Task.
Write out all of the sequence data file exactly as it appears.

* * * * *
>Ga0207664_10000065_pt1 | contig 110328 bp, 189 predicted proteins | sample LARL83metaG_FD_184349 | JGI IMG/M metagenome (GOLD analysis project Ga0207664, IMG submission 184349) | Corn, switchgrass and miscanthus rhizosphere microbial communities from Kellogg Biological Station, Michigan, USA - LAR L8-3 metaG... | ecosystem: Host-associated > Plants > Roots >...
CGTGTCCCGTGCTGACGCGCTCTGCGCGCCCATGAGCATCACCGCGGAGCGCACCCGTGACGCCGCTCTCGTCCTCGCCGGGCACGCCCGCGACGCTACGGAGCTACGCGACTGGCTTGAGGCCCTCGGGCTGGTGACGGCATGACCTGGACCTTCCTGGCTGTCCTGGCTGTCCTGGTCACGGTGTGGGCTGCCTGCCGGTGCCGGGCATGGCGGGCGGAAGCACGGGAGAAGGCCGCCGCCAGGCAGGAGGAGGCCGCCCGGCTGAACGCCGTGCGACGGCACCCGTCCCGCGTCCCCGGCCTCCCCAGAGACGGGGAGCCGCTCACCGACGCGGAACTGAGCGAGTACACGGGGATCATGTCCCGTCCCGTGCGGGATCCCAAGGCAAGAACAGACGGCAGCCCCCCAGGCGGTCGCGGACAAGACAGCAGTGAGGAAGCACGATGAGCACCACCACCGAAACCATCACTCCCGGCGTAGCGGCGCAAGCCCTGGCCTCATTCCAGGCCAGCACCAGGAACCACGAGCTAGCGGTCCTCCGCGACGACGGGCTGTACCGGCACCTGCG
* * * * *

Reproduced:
>Ga0207664_10000065_pt1 | contig 110328 bp, 189 predicted proteins | sample LARL83metaG_FD_184349 | JGI IMG/M metagenome (GOLD analysis project Ga0207664, IMG submission 184349) | Corn, switchgrass and miscanthus rhizosphere microbial communities from Kellogg Biological Station, Michigan, USA - LAR L8-3 metaG... | ecosystem: Host-associated > Plants > Roots >...
CGTGTCCCGTGCTGACGCGCTCTGCGCGCCCATGAGCATCACCGCGGAGCGCACCCGTGACGCCGCTCTCGTCCTCGCCGGGCACGCCCGCGACGCTACGGAGCTACGCGACTGGCTTGAGGCCCTCGGGCTGGTGACGGCATGACCTGGACCTTCCTGGCTGTCCTGGCTGTCCTGGTCACGGTGTGGGCTGCCTGCCGGTGCCGGGCATGGCGGGCGGAAGCACGGGAGAAGGCCGCCGCCAGGCAGGAGGAGGCCGCCCGGCTGAACGCCGTGCGACGGCACCCGTCCCGCGTCCCCGGCCTCCCCAGAGACGGGGAGCCGCTCACCGACGCGGAACTGAGCGAGTACACGGGGATCATGTCCCGTCCCGTGCGGGATCCCAAGGCAAGAACAGACGGCAGCCCCCCAGGCGGTCGCGGACAAGACAGCAGTGAGGAAGCACGATGAGCACCACCACCGAAACCATCACTCCCGGCGTAGCGGCGCAAGCCCTGGCCTCATTCCAGGCCAGCACCAGGAACCACGAGCTAGCGGTCCTCCGCGACGACGGGCTGTACCGGCACCTGCG